Saturday morning, the Matron startled awake at 4:18 am, half an hour before her alarm.
Because in a fit of insanity, she signed up for a half day sesshin at her local Zen Center -- silent meditation from 6 am to noon.
At 4:25 she decided not to even attempt those extra 20 minutes of sleep. She was AWAKE. At 4:50 am, slurping down coffee and a muffin, she realized that she must immediately return to her warm, cozy bed and abandon this ridiculous idea of SIX hours of meditation. That whole 'awake' thing last just about long enough for food and coffee.
Friday, this conversation had ensued.
He Who Cannot Be Named (16 year old son HWCBN for new readers): "Mom? You're going to meditate for six hours?"
HWCBN: "How long have you meditated at one shot before?"
Matron: "Forty minutes."
Matron: "Forty minutes."
HWCBN: "Good luck with that."
This conversation replayed itself that bleak, black morning. Indeed, only pride propelled her forward. She had signed up, rallied the children, promised herself -- committed. The day was arranged around her absence. Merrick had hugged her good-night, all pluck and encouragement for her interior journey.
Merrick: "Mom? If you fall asleep and dwop over, twy not to get huwt."
And so from 6 am to noon, the Matron sat on a pillow. There was a small ceremony, a silent meditative breakfast, a highly anticipated bathroom break or two (bathroom! Like a party!). In sum, she sat just over four hours total.
That time--four hours, which would be 240 minutes?
Shockingly, for much of that time her mind held only a mantra -- a brief phrase and breath truly took hold. But for another slice of that time, her past -- images, scenes, conversations, bright lights of life frozen -- scrolled unbidden and uncontrolled across her defenseless psyche.
What a show!
It was . . . humbling.
Past humiliations arose. Moments of guilt. Vignettes of wrong-doing, mistakes made. A luminous moment or two, but mostly pain and sorrow finding a path they'd missed and making the most of it. The stories presenting themselves weren't the familiar crew, but a brand new bunch.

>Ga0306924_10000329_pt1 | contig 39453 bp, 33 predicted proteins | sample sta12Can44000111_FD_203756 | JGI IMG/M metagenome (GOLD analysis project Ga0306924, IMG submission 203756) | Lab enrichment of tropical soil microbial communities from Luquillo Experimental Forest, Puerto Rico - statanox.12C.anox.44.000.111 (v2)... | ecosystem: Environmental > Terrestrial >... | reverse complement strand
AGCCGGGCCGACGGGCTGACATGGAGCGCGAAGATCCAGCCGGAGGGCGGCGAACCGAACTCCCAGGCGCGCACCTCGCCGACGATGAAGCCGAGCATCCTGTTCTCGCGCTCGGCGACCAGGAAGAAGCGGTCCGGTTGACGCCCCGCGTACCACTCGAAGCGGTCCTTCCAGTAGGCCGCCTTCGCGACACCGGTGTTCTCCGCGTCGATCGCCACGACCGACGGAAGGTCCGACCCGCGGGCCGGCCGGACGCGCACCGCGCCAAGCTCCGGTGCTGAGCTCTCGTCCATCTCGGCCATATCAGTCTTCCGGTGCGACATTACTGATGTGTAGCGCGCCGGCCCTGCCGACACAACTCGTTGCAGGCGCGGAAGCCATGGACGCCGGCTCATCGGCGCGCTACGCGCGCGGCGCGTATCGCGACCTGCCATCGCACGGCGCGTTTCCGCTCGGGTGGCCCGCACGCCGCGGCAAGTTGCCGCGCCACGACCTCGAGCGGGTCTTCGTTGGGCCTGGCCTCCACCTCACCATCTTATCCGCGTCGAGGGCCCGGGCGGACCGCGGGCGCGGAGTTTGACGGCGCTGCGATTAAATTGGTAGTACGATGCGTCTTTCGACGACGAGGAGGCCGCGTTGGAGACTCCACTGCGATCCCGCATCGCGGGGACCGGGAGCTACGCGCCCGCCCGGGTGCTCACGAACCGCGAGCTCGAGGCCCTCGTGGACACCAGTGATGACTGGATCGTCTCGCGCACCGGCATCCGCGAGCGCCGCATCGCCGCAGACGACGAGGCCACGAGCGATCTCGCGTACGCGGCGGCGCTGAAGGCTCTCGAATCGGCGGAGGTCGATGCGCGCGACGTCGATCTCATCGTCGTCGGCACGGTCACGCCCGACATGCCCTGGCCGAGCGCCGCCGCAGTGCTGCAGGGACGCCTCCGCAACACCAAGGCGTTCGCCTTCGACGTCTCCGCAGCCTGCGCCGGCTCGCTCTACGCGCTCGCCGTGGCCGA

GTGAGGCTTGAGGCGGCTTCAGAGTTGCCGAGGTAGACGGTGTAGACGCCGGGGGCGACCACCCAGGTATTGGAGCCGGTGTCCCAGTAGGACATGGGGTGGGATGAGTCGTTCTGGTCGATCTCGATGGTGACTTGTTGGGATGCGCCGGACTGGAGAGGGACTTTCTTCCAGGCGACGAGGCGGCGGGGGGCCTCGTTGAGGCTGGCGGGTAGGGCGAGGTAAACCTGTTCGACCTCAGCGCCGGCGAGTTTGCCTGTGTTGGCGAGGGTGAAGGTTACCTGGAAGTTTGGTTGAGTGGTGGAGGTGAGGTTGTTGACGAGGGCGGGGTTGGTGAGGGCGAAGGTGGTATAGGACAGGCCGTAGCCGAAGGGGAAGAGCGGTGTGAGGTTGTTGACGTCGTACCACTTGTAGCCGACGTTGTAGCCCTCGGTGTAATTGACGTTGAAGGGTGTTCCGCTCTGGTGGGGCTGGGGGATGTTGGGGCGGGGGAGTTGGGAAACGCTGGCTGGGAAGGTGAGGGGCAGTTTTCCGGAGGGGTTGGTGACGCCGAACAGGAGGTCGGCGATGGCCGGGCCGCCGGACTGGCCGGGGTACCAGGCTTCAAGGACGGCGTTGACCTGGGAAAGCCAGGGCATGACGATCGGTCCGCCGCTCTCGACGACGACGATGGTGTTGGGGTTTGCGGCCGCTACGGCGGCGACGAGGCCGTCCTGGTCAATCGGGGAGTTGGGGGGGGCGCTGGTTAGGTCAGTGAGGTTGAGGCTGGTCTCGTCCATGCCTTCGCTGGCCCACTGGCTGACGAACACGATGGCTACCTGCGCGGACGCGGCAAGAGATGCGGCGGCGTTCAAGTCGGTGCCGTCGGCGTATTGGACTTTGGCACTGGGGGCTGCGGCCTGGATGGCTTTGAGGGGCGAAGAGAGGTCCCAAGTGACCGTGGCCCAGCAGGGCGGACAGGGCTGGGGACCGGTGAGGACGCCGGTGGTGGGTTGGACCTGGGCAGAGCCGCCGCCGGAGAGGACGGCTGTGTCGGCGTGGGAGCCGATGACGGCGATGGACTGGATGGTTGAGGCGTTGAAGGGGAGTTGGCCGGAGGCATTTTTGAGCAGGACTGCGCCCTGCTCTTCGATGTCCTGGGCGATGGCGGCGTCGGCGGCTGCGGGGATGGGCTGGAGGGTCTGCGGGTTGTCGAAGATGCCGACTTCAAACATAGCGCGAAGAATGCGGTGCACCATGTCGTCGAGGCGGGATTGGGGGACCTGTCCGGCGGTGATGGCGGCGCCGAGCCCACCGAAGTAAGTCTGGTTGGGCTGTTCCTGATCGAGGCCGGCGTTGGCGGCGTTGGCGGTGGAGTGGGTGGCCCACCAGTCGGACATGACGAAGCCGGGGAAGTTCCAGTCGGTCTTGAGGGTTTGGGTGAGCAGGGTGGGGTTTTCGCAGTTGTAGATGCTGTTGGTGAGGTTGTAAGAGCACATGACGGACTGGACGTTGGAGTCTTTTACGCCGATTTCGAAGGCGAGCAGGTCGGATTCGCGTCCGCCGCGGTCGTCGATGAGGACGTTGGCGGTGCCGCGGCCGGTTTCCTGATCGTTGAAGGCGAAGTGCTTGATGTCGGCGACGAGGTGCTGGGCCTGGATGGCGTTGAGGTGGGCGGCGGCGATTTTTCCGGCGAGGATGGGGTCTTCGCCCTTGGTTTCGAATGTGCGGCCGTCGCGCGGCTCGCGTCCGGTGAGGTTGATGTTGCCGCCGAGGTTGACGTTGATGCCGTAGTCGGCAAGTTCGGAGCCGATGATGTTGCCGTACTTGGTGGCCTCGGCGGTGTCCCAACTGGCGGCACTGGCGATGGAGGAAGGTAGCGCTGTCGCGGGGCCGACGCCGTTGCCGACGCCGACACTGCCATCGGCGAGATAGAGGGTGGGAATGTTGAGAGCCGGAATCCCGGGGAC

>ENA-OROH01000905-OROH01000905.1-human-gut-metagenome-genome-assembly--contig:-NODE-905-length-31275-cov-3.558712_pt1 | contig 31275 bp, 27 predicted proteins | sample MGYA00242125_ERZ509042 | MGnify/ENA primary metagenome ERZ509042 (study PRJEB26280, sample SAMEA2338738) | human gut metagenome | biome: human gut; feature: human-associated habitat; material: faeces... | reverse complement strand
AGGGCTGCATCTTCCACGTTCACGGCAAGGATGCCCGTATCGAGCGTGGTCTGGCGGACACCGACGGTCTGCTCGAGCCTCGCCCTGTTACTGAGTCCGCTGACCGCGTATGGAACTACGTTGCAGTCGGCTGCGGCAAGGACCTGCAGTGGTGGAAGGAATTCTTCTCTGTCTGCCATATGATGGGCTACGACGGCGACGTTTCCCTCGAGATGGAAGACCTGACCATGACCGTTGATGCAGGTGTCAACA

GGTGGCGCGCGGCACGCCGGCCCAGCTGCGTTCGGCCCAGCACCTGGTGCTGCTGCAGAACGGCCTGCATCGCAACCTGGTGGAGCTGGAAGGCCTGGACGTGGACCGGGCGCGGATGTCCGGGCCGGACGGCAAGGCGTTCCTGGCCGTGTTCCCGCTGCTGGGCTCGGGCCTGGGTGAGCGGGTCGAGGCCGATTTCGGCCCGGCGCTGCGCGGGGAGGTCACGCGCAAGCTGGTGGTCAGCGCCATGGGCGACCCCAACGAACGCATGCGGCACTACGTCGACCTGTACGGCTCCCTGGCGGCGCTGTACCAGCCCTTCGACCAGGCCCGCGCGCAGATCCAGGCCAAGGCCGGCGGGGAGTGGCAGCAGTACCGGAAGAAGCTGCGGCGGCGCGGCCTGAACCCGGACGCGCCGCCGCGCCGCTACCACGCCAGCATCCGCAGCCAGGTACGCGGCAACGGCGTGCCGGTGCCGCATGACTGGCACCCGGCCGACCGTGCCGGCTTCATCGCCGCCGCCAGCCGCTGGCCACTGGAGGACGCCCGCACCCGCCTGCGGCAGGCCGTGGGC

A little girl in plaid and braids, the adorable-as-all-get-out kind you see in picture books and movies -- already afraid.
Oddly, inexplicably, she didn't feel sad during this onslaught of imagery -- just a spectator. Inquisitive and open, as a forgotten past -- one largely constructed of minutiae, little things that don't seem to carry much weight -- moved toward her.
Oh -- and she's pretty sure she did doze off here and there. No worries, Merrick honey. She didn't drop over.
Today, she can't even remember exactly what happened or what secrets shook themselves out. Really. Four hours of this and she can barely remember what happened.
But she feels . . . better. Different. Something shifted during those quiet hours. She is not of the belief that life experience can be exorcised from the body or that catharsis is a cure. There is no remedy for what we take in because it is who we are. Consider just how much one person incorporates in a single day! From the moment we wake until sleep -- and maybe even then -- the brain never stops synthesizing detail after detail after drama and sight, sound and smell.
She imagines the brain packaging and storing the onslaught of input -- categorizing each second like a file to be plucked out again when needed. Imagine the expanse of this input! Wake, pull back covers, feel cool air, dog snout on leg, clock humming, cool wooden floor, crisp window -- this is just the first five seconds! Who among us can notice the crack and spit of every second?! Most of this we never even retrieve or when we do, it's like breath -- we don't even notice it.
But Saturday, she noticed her breath--and the shock of senses that came with it.
The funny thing is? All she feels is: better. And she didn't even know she felt bad.